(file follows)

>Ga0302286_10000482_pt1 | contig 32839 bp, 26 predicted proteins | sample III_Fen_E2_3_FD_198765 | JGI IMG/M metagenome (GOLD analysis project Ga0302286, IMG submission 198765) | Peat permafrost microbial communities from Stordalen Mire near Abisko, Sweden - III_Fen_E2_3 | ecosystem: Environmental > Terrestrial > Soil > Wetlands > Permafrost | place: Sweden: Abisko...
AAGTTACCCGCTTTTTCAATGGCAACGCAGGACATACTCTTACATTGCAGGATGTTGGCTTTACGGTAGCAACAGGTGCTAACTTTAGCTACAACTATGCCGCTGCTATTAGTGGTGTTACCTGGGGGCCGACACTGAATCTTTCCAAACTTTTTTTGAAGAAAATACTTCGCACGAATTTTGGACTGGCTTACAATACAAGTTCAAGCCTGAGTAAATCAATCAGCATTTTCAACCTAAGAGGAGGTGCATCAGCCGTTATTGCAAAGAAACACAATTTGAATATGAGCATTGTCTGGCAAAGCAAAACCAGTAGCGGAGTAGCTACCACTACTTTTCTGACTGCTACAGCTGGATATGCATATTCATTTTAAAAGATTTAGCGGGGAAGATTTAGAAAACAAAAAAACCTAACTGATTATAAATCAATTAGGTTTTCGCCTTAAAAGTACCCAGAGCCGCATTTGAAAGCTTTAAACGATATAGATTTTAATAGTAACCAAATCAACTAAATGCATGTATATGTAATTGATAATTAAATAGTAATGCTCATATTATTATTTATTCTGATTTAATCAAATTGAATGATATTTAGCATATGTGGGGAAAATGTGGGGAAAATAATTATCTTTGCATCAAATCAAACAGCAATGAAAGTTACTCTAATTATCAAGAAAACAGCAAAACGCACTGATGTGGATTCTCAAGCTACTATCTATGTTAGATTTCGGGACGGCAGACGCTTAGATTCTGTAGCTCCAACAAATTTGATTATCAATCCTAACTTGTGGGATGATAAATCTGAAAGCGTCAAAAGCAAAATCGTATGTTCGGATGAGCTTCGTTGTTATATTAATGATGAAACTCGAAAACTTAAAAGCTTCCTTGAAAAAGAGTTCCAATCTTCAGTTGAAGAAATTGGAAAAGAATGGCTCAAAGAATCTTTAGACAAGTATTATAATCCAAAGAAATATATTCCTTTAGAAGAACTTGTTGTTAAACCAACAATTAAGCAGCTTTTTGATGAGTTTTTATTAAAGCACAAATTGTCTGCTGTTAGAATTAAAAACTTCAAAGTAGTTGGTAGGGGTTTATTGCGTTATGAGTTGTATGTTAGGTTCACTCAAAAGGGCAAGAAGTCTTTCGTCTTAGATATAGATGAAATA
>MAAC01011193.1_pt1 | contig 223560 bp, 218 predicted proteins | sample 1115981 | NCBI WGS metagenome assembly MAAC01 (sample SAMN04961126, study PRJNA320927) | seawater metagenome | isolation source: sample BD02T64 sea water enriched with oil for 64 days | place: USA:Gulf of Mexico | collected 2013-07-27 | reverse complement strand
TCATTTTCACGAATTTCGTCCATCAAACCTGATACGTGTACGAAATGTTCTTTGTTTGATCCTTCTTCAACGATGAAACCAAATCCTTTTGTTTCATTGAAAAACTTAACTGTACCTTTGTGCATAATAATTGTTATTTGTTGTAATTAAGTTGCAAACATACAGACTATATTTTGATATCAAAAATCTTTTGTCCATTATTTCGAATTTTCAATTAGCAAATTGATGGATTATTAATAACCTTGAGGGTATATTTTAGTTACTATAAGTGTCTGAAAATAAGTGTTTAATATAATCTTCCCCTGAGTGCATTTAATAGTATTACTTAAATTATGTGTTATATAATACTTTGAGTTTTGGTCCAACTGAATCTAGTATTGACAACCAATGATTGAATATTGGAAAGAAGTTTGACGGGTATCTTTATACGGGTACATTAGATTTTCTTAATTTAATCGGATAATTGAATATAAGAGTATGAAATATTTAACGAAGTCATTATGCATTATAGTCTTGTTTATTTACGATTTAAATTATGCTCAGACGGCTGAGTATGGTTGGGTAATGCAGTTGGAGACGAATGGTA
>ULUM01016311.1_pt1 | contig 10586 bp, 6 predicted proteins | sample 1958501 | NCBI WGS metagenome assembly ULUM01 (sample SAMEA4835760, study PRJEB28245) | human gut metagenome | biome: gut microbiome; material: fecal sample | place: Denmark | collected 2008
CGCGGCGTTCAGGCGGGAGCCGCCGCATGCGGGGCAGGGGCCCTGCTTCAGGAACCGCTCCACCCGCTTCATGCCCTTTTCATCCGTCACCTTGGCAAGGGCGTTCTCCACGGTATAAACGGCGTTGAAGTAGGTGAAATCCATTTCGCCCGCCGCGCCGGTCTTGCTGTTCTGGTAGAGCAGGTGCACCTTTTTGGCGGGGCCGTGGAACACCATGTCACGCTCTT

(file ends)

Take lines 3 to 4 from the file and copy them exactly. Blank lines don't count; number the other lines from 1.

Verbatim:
>MAAC01011193.1_pt1 | contig 223560 bp, 218 predicted proteins | sample 1115981 | NCBI WGS metagenome assembly MAAC01 (sample SAMN04961126, study PRJNA320927) | seawater metagenome | isolation source: sample BD02T64 sea water enriched with oil for 64 days | place: USA:Gulf of Mexico | collected 2013-07-27 | reverse complement strand
TCATTTTCACGAATTTCGTCCATCAAACCTGATACGTGTACGAAATGTTCTTTGTTTGATCCTTCTTCAACGATGAAACCAAATCCTTTTGTTTCATTGAAAAACTTAACTGTACCTTTGTGCATAATAATTGTTATTTGTTGTAATTAAGTTGCAAACATACAGACTATATTTTGATATCAAAAATCTTTTGTCCATTATTTCGAATTTTCAATTAGCAAATTGATGGATTATTAATAACCTTGAGGGTATATTTTAGTTACTATAAGTGTCTGAAAATAAGTGTTTAATATAATCTTCCCCTGAGTGCATTTAATAGTATTACTTAAATTATGTGTTATATAATACTTTGAGTTTTGGTCCAACTGAATCTAGTATTGACAACCAATGATTGAATATTGGAAAGAAGTTTGACGGGTATCTTTATACGGGTACATTAGATTTTCTTAATTTAATCGGATAATTGAATATAAGAGTATGAAATATTTAACGAAGTCATTATGCATTATAGTCTTGTTTATTTACGATTTAAATTATGCTCAGACGGCTGAGTATGGTTGGGTAATGCAGTTGGAGACGAATGGTA